Is all that effort to make connections in a network a waste of time? Network theory has something to teach us about all that.
A lot of energy is consumed every day by people, groups, and organizations who frantically try to make as many connections as possible. They do so for a reason: to increase their contacts and, as a consequence, their probability of communicating and exchanging information, services, and products.
But this is not always a predictable effect. Why is that so?
The science of network theory and preferential attachment
We have come to understand that there is a very well known mechanism behind the growth of a network, and that is the “preferential attachment” mechanism.
In other words, node x will “choose” to connect more easily to node y instead of node z because node y is massively connected to other nodes, while node z is not. New developments in Network Theory show that the mechanism of “preferential attachment” can be understood in a different way.
It is important not just to consider the number of connections to every node but also the “affinity” between nodes to create an effective link. In other words, we can create as many connections as we like, with as many nodes as we wish, but if we don’t take into account the affinity factor, then linkages will be weak, and the connections will turn out to be sterile.
An obvious example is Facebook. Do we prefer to connect to “popular“ people or to people we have some affinity with? We may have many connections and many friends, but an authentic and regular communication will occur only with a limited subset of these connections. The rest of the connections will be inactive most of the time.
Make it relevant
The answer is not without ambiguity, but “similar” nodes (those with some affinities) are much more likely to have stronger linkages and more effective interdependencies. This is the reason why often the hectic effort people make to connect with as many other people as possible does not bear fruit. Only the “relevant” connections, those that are created by affinity, will endure and produce some strong (real) linkages that contribute to the growth of the network. The “redundant” linkages will, sooner than later, become sterile, inactive, and will lie idle. The ability to recognize affinities becomes crucial for the growth of the network.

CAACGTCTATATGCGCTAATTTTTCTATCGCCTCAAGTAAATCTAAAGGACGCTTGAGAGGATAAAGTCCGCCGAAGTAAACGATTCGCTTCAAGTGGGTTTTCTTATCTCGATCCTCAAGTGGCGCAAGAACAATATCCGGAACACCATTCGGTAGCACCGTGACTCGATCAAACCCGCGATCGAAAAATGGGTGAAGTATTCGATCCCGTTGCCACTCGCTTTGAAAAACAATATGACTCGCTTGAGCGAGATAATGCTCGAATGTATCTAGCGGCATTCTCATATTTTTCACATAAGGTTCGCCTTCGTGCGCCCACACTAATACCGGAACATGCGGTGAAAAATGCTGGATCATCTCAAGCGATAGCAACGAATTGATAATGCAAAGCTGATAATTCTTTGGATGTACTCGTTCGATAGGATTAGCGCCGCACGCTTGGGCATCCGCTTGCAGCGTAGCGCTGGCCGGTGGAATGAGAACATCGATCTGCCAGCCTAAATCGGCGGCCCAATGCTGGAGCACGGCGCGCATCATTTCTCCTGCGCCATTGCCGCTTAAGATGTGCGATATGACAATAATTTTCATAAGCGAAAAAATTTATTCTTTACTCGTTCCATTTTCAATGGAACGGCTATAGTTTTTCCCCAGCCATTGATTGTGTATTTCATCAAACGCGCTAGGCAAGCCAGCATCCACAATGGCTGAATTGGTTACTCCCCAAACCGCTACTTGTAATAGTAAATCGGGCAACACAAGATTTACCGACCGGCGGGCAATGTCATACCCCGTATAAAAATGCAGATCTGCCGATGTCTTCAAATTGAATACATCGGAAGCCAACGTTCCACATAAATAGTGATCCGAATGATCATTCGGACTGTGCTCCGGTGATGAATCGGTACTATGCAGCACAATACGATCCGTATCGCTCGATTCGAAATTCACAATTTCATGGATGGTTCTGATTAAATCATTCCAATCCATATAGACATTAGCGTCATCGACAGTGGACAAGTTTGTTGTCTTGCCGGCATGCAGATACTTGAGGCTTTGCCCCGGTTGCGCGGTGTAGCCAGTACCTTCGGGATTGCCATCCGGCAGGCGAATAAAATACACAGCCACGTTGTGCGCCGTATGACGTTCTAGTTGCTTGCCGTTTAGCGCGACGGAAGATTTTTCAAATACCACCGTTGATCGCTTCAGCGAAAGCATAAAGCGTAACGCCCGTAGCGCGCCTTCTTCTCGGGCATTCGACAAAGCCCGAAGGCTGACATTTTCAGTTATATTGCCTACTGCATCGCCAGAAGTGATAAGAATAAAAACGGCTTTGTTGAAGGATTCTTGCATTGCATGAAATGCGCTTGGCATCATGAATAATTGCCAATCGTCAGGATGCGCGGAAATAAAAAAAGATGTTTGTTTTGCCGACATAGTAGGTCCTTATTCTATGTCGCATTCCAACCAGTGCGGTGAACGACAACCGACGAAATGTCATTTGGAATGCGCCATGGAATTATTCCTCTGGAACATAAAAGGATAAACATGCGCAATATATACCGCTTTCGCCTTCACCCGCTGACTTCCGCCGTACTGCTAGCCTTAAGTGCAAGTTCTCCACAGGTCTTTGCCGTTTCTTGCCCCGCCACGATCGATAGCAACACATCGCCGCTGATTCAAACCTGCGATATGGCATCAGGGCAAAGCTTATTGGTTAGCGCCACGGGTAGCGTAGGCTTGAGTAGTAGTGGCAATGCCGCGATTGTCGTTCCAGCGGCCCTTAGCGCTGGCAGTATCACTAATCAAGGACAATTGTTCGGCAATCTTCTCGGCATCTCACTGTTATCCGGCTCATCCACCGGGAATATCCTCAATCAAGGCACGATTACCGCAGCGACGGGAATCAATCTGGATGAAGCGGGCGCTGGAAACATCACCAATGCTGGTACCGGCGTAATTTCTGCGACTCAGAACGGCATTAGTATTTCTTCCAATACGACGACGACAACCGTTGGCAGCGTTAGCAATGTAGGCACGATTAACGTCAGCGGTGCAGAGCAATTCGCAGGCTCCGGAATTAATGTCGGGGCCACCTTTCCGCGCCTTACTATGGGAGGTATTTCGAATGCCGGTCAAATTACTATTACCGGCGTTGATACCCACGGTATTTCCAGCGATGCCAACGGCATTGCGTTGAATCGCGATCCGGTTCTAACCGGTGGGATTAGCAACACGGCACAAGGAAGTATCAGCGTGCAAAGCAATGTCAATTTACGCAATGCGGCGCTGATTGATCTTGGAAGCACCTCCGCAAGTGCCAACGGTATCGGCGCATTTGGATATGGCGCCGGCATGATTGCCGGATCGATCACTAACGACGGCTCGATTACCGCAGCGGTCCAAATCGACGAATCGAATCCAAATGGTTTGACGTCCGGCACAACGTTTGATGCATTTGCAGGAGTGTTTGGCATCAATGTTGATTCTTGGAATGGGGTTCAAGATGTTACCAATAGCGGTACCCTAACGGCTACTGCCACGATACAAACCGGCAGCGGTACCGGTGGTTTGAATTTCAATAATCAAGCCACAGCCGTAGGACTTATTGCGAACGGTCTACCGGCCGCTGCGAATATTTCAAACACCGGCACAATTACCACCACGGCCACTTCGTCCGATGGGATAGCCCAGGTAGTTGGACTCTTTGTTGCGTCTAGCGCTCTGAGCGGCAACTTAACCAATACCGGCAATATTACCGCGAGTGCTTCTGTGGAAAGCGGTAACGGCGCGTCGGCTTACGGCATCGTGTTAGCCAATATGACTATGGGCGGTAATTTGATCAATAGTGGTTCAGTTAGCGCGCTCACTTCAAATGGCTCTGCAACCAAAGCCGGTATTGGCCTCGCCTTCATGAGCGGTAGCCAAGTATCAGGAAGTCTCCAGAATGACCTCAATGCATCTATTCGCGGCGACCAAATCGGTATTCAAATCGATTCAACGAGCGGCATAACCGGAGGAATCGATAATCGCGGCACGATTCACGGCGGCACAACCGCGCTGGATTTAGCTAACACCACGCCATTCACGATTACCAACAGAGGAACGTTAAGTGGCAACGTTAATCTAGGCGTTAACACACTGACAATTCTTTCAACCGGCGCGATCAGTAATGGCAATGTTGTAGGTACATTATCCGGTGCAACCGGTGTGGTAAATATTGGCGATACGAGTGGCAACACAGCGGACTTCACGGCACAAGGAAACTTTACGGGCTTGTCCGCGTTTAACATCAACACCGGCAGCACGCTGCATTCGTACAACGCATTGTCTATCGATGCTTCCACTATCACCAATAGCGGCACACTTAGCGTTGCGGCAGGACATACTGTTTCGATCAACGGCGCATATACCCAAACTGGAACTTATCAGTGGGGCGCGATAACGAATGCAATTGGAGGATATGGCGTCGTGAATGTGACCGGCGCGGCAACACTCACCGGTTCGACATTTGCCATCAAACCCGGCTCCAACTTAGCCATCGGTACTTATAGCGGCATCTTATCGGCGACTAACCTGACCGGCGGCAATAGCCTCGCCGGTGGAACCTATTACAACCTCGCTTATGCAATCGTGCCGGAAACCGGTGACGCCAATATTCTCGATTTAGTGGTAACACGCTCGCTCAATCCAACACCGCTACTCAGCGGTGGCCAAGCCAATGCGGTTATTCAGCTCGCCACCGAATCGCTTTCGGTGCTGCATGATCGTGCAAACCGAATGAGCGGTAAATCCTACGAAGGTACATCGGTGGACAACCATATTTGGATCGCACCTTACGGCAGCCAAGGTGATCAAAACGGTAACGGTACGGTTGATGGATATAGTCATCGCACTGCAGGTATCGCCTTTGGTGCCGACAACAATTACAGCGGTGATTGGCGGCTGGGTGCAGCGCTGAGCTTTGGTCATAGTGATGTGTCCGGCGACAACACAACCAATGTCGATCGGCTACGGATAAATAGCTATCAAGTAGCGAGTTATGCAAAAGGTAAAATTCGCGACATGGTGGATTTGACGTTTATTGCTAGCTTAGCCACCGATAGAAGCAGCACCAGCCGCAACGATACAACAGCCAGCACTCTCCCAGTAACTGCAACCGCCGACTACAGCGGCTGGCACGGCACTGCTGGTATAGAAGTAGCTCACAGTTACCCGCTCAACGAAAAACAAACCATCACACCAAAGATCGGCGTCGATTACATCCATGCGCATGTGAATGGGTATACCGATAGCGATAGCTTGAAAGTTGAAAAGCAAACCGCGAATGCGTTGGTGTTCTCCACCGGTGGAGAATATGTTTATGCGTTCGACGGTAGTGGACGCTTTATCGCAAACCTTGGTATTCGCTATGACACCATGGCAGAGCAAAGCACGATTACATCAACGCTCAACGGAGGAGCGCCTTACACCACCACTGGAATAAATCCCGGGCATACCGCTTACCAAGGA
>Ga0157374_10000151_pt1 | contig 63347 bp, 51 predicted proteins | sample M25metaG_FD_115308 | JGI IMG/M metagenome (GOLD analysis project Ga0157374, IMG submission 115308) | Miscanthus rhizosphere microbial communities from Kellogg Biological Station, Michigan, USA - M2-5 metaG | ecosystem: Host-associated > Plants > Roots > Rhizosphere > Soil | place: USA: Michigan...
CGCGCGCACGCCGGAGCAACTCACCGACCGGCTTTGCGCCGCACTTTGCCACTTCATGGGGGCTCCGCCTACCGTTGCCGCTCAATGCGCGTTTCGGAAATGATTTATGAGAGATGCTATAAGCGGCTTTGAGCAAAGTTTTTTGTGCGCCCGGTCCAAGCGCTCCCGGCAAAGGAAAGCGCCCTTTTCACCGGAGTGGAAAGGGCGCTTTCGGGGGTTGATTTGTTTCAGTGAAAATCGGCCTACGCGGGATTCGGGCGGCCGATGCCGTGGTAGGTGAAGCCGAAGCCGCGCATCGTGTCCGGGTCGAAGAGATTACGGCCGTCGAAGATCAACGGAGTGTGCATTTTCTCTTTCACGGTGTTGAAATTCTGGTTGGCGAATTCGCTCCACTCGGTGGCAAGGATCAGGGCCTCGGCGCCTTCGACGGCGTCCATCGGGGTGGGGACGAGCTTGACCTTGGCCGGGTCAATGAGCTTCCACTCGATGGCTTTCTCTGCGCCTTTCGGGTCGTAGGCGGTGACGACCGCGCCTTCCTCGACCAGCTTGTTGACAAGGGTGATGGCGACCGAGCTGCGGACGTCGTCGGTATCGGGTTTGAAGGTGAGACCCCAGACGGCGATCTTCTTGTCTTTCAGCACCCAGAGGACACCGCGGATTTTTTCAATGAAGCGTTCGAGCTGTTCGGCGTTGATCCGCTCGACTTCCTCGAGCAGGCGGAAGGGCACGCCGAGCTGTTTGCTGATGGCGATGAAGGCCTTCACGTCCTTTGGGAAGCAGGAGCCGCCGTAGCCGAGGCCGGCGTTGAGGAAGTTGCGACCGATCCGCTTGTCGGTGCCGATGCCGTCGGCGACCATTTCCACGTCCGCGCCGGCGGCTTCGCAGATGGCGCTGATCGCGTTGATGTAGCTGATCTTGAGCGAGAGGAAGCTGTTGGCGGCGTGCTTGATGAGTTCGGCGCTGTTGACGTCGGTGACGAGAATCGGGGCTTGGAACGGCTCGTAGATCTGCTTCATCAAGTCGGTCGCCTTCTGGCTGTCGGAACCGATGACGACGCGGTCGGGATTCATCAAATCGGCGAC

Process mapping and the affinity factor
It is not surprising, then, that we can recognize this very same mechanism when we engage in mapping out processes and interdependencies inside an organization. Dr. W. Edwards Deming used to say: “If you can’t describe what you are doing as a process, you don’t know what you are doing”.
The Deployment Flow Chart (DFC) is the tool we use to describe processes and interdependencies inside an organization. A flowchart is a diagram that describes a sequence of events, activities, tasks and decisions that transforms input in a system, or process, into output. Flowcharts are therefore the key to the development of a proper understanding of where, how and if each link adds value within the chain.
When we start mapping, we identify the main interdependencies and the relevant nodes that make the system, or “organization”, work. Even if we acknowledge that the system is a whole, and that everything and everybody is somehow interconnected, we must avoid creating artificial connections among people, or between different processes. We must only place relevance on the ones that really matter, i.e. those that connect nodes with “work affinity”, and that make the system effective, thus facilitating its growth.
The idea, or the attempt, to connect everything will make the organization look like a very complex, messy, tangled-up system that functions very ineffectively. It is not always true that more connections facilitate the growth of the network (or system). What is true is that the identification of the relevant connections, i.e. those that connect nodes with some affinities, does contribute to an effective growth of the network.
Dr. Giovanni Siepe